Publication Date

2016

Abstract

Objectives: The aim of the present study was to explore Aboriginal patients’ lived experiences of cardiac care at a major metropolitan hospital in Melbourne. Methods: The study was a qualitative study involving in-depth interviews with a purposive sample of 10 Aboriginal patients who had been treated in the cardiology unit at the study hospital during 2012–13. A phenomenological approach was used to analyse the data. Results: Eight themes emerged from the data, each concerning various aspects of participants’ experiences: ‘dislike of hospitals’, ‘system failures’, ‘engagement with hospital staff’, ‘experiences of racism’, ‘health literacy and information needs’, ‘self-identifying as Aboriginal’, ‘family involvement in care’ and ‘going home and difficulties adapting’. Most participants had positive experiences of the cardiac care, but hospitalisation was often challenging because of a sense of dislocation and disorientation. The stress of hospitalisation was greatly mediated by positive engagements with staff, but at times exacerbated by system failures or negative experiences. Conclusion: Cardiac crises are stressful and hospital stays were particularly disorienting for Aboriginal people dislocated from their home land and community.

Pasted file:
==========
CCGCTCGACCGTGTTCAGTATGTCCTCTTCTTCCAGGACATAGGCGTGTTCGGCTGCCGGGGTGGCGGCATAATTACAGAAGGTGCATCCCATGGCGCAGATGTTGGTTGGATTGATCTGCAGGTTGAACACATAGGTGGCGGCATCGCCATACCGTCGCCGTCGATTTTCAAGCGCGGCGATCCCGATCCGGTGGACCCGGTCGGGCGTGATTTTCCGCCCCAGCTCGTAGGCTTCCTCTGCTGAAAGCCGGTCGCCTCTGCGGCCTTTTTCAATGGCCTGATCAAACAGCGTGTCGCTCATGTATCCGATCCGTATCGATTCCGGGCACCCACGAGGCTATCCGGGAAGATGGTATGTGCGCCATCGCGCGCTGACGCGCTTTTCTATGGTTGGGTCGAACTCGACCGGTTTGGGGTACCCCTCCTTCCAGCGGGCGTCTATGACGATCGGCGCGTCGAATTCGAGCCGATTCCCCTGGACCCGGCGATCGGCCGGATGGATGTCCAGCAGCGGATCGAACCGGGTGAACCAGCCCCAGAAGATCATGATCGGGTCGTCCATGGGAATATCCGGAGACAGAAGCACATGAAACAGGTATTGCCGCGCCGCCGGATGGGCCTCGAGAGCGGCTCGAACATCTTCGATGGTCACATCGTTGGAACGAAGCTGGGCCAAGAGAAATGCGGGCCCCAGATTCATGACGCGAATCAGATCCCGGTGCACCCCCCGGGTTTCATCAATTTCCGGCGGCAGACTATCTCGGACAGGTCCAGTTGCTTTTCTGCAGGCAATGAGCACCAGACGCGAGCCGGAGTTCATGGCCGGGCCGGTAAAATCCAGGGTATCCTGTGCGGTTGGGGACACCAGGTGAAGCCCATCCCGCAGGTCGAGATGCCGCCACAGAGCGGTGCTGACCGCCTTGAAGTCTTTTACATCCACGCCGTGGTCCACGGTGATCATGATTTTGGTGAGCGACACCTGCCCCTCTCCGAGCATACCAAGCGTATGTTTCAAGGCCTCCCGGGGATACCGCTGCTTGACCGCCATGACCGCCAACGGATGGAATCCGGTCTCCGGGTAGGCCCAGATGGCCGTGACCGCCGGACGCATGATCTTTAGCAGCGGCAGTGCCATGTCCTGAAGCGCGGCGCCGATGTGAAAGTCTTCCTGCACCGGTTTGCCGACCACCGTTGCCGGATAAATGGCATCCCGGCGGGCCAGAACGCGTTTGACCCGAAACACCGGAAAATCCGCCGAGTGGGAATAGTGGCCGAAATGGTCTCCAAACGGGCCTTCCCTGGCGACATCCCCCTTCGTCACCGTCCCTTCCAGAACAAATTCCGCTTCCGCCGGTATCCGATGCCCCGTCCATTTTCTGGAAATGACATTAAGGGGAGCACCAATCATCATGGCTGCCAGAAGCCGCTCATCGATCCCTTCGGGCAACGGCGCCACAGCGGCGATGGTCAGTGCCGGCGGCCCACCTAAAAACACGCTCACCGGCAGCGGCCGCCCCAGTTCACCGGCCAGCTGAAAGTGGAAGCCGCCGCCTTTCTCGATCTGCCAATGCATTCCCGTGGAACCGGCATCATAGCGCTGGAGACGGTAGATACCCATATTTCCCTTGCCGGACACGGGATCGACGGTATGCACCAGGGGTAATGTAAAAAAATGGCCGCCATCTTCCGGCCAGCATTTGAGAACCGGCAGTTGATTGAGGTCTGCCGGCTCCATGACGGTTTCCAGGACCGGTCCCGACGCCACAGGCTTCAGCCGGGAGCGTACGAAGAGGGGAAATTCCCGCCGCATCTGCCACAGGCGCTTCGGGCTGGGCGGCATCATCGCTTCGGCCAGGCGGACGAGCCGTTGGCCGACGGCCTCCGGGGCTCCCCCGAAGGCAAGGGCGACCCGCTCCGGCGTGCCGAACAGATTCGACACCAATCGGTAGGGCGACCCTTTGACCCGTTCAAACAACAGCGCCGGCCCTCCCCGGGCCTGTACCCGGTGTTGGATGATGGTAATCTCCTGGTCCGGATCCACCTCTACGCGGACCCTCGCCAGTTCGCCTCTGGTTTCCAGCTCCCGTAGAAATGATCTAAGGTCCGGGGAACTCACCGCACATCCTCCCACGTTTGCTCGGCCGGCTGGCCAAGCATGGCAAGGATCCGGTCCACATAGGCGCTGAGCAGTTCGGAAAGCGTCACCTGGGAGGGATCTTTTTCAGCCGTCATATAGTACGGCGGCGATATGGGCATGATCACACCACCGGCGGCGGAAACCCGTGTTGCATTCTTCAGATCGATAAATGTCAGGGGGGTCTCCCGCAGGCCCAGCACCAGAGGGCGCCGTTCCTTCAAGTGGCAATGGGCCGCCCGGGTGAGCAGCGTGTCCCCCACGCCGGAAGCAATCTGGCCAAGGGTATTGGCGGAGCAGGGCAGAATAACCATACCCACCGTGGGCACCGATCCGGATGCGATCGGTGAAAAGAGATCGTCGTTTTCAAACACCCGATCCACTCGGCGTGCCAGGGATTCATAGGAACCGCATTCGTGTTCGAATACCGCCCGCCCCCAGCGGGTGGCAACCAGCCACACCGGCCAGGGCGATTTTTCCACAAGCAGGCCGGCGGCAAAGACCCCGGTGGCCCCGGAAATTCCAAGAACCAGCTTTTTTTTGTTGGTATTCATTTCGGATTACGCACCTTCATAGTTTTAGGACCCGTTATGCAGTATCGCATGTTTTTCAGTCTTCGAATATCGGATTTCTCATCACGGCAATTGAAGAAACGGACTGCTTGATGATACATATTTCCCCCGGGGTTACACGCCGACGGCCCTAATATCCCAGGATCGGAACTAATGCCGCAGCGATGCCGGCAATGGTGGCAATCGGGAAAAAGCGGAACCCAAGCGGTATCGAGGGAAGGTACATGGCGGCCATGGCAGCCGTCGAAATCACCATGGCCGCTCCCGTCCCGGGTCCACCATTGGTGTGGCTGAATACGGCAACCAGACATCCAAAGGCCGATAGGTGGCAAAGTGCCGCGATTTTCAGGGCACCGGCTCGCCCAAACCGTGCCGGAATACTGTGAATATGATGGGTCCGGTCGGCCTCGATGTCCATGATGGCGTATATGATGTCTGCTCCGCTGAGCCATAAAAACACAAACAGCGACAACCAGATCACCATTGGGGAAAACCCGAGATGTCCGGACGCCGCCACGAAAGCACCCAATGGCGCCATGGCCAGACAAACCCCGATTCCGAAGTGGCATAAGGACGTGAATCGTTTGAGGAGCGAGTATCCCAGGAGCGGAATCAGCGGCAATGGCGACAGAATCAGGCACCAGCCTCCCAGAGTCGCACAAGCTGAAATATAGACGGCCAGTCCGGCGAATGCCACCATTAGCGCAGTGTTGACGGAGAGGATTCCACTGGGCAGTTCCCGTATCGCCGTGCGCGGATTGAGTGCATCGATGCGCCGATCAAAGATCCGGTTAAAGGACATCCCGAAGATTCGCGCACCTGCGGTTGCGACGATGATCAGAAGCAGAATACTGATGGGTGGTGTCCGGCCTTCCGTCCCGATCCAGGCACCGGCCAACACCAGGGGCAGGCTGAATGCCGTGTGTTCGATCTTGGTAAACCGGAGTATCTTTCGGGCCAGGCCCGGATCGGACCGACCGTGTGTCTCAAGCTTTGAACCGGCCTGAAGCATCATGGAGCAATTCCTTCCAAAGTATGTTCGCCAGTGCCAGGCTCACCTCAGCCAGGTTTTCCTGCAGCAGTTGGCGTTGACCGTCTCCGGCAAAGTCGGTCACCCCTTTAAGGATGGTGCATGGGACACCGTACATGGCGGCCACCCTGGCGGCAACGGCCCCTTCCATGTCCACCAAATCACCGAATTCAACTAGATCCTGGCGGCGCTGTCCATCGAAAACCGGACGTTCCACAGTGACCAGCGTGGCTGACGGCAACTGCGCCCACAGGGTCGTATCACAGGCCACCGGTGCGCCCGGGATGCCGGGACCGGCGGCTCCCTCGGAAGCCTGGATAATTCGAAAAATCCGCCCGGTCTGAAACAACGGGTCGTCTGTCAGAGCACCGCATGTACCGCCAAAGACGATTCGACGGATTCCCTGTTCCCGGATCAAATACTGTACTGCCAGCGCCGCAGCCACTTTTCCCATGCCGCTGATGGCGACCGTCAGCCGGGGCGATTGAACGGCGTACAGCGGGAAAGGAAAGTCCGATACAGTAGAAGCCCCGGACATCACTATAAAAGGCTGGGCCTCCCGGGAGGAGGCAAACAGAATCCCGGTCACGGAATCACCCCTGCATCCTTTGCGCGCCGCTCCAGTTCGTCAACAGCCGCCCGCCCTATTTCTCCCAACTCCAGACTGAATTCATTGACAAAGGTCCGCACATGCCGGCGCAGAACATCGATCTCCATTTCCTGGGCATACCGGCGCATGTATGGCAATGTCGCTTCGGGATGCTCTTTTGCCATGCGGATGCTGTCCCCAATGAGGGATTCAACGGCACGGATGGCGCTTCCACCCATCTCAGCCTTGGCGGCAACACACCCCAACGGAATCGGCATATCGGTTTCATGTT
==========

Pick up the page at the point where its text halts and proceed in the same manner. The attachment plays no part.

School/Institute

Mary MacKillop Institute for Health Research

Document Type

Journal Article

Access Rights

ERA Access

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